Edmund Case, the founder and CEO of InterfaithFamily.com, Inc. and co-editor of The Guide to Jewish Interfaith Family Life: An InterfaithFamily.com Handbook (Jewish Lights Publishing, 2001), frequently writes on intermarriage issues. Recent pieces include "Can the Jewish Community Encourage In-marriage AND Welcome Interfaith Families?," from a presentation at the November 2010 General Assembly of the Jewish Federations of North America; "The Missing 'Mazel Tov'," an August 2010 op-ed in The Forward; and "Chelsea Clinton's Interfaith Marriage: What Comes Next?," an August 2010 blog post on The Huffington Post.
"Chrismukkah" is a Bad Idea
Sorry to be a "grinch" or a "scrooge," but "Chrismukkah" is a bad idea.
First depicted last December on the hit Fox TV show "The O.C.," picked up by entrepreneurs selling "Chrismukkah" greeting cards, and featured again on "The O.C." last week, "Chrismukkah" has been all the rage this December, with media coverage in USA Today, the Wall Street Journal, NPR and TV morning talk shows.
The concept of a holiday that combines Hanukkah and Christmas is meant to be light-hearted. But below the humorous surface are serious issues of integrity and respect.
Hanukkah and Christmas are different holidays. Ironically, Hanukkah commemorates the Jewish people's fight to maintain its religious traditions in the face of an oppressive majority. Christmas, of course, remembers the birth of Jesus.
Over time, holidays take on additional and different meanings. Gift giving became part of Hanukkah celebrations in this country largely in competition with Christmas. For some, Christmas is more important as a family-centered celebration of values than for any religious significance. But each holiday has a long history and distinct traditions. Combining them undermines and obliterates the integrity of each.
Jews in the United States enjoy the great good fortune of living in a majority culture that, instead of oppressing religious and ethnic minorities, values multi-culturalism. But multi-culturalism by definition means respecting and celebrating distinct traditions--not blending them together.
"Chrismukkah" will never displace Christmas as a national holiday. From a Christian perspective, "Chrismukkah" may not appear to be problematic.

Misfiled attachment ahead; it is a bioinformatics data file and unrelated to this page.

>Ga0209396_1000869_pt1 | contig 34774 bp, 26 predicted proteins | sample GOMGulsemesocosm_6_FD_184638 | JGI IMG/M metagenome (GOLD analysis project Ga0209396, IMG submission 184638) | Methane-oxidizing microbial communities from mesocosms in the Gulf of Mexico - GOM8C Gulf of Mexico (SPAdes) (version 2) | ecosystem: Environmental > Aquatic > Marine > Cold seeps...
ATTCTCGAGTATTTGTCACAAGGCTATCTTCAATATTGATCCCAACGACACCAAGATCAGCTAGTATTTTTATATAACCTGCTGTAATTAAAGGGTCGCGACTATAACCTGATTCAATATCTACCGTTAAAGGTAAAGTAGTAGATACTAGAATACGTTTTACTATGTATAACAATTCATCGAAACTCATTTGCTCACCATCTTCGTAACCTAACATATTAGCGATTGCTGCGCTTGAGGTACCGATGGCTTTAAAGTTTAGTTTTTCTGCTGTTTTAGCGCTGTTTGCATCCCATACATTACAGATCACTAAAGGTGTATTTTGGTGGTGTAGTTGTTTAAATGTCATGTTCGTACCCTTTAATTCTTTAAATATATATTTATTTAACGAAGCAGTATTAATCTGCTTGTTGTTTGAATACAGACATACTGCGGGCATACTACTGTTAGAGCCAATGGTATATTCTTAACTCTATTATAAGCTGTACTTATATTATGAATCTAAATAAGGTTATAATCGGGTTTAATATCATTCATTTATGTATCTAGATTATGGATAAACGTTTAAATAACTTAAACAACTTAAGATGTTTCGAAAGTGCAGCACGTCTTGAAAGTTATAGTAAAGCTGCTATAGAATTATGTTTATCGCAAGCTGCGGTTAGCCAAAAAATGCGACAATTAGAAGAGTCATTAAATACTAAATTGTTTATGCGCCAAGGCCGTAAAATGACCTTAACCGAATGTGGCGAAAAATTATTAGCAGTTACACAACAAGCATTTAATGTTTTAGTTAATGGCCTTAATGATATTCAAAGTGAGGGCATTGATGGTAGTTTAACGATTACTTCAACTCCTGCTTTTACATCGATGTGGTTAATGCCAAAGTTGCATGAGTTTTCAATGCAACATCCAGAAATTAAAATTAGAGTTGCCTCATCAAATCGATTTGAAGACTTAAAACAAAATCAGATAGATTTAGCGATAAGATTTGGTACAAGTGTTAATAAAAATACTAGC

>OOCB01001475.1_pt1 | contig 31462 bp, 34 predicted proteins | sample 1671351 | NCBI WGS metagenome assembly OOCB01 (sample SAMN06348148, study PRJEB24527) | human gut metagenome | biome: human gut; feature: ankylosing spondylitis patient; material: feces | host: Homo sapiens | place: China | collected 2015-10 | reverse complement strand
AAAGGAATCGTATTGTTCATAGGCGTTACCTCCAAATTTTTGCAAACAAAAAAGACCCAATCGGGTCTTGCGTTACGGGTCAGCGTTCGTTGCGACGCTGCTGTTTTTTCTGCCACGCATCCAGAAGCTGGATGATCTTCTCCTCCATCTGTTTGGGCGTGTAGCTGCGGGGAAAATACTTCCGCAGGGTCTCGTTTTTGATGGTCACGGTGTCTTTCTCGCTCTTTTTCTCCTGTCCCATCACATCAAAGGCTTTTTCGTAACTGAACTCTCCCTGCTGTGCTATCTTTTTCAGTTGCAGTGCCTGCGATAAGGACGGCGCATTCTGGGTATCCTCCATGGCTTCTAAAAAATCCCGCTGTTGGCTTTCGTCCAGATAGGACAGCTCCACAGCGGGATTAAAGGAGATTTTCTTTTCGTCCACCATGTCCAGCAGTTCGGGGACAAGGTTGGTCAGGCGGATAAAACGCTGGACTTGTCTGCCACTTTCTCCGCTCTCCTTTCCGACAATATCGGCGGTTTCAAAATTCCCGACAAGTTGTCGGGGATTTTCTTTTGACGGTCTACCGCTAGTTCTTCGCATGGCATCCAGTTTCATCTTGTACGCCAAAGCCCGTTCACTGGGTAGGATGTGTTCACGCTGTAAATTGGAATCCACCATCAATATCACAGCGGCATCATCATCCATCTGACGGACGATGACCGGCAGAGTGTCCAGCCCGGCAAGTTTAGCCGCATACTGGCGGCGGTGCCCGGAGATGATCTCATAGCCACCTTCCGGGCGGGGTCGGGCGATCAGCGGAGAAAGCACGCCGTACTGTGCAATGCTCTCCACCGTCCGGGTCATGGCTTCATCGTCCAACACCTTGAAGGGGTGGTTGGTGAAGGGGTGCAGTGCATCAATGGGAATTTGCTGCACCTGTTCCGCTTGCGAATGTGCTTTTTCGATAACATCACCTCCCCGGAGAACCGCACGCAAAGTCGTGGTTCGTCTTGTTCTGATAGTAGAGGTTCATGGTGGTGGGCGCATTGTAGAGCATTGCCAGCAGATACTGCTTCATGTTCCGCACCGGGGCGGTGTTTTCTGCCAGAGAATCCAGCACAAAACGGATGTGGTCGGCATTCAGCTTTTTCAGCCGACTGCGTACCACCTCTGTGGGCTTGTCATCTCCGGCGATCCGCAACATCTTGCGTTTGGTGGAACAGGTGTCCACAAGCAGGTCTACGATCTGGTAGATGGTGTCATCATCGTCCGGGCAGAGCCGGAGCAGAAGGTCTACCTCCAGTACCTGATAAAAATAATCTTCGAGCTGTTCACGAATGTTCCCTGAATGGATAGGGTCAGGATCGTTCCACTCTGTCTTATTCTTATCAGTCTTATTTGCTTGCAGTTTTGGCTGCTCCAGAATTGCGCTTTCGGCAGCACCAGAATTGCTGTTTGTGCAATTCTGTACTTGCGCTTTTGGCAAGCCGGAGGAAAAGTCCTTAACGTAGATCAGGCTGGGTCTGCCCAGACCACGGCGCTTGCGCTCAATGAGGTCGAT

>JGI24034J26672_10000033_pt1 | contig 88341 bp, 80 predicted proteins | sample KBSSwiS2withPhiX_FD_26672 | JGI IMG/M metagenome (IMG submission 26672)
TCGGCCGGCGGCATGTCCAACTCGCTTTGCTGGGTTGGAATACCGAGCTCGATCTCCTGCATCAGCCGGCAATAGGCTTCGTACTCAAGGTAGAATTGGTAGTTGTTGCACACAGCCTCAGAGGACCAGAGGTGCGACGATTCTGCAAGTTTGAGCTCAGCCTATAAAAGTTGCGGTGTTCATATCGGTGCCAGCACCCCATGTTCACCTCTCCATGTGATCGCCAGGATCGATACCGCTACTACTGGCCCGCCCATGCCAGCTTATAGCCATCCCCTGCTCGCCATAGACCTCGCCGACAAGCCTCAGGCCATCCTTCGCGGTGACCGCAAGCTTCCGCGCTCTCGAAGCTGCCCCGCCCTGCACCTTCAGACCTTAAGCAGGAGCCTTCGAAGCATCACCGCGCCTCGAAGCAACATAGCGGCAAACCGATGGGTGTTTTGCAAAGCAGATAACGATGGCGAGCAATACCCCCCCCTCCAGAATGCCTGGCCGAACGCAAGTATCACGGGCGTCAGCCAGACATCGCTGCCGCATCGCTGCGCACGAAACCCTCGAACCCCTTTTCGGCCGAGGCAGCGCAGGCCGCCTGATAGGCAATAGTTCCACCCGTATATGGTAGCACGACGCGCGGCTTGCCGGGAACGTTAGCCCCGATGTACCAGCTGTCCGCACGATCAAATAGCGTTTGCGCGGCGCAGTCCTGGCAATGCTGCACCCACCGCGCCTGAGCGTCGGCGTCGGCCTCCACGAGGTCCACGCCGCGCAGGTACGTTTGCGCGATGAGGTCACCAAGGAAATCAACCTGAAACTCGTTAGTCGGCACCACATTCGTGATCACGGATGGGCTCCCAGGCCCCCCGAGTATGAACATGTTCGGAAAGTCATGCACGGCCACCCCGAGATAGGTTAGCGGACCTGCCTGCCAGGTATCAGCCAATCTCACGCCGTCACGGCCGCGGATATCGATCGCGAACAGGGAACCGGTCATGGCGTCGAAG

But for those who care about maintaining Jewish traditions, it is. And for Jewish-Christian interfaith couples and families, it's even more of an issue.
There are only 5.2 million Jews in the United States today. Almost half of Jews who marry today are marrying people who are not Jewish. Of intermarried couples, only 33% say they are raising their children as Jews, and for those who care about maintaining Jewish traditions, it's extremely important to support those couples and increase their number.
Most interfaith couples who decide to raise their children in one religion realize that they cannot do so without honoring and respecting the ethnic and religious traditions of both parents. In the recent December Dilemma Survey by InterfaithFamily.com, where 80% of the respondents were raising their children as Jews, 80% participated in both Hanukkah and Christmas celebrations, and 53% had a Christmas tree in their home. These couples resolve potential conflicts by treating Hanukkah, but not Christmas, as a religious holiday--75% of the survey respondents reported that their Christmas celebrations were more secular than religious.
Many survey respondents reported that their children's Jewish identity was not weakened by their participation in Christmas celebrations, but in fact was strengthened. One said, "we have tried to teach our son respect for others' holidays and traditions, while maintaining our own Jewish traditions, not as superior to anyone else's, but rather our own, and therefore special to us."
In contrast, "Chrismukkah," as the antithesis of maintaining special traditions, could only confuse children being raised with one religious identity in an interfaith family.
Most importantly, more than two-thirds of the survey respondents said they kept their celebrations separate, instead of blending them. For interfaith couples raising their children with one religious identity, honoring and respecting the distinctive nature of the holidays is the way to go--not mushing them into one.